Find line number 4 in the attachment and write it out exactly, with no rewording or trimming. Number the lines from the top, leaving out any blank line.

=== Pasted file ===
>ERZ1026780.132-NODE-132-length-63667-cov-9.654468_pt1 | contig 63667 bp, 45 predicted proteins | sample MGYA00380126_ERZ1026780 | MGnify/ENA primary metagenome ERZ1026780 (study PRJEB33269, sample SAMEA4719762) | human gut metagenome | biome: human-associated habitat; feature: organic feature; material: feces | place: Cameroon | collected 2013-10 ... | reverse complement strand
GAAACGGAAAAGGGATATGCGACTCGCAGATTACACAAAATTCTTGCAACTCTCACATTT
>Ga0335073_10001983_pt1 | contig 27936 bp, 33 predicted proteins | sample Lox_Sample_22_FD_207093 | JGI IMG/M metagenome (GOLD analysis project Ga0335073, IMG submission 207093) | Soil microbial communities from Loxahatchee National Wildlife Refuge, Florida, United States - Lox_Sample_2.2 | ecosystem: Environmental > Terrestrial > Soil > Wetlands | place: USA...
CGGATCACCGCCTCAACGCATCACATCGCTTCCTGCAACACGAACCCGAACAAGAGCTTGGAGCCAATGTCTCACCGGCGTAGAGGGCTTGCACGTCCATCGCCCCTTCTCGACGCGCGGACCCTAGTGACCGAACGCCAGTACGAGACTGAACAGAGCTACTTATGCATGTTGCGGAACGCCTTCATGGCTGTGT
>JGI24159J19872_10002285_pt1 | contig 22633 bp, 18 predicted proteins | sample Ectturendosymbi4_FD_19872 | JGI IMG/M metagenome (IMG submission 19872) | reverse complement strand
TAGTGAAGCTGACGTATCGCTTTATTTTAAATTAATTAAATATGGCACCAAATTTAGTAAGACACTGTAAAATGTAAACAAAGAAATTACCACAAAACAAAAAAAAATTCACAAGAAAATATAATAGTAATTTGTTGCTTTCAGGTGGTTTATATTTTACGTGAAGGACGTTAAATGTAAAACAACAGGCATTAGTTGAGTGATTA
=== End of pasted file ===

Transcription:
CGGATCACCGCCTCAACGCATCACATCGCTTCCTGCAACACGAACCCGAACAAGAGCTTGGAGCCAATGTCTCACCGGCGTAGAGGGCTTGCACGTCCATCGCCCCTTCTCGACGCGCGGACCCTAGTGACCGAACGCCAGTACGAGACTGAACAGAGCTACTTATGCATGTTGCGGAACGCCTTCATGGCTGTGT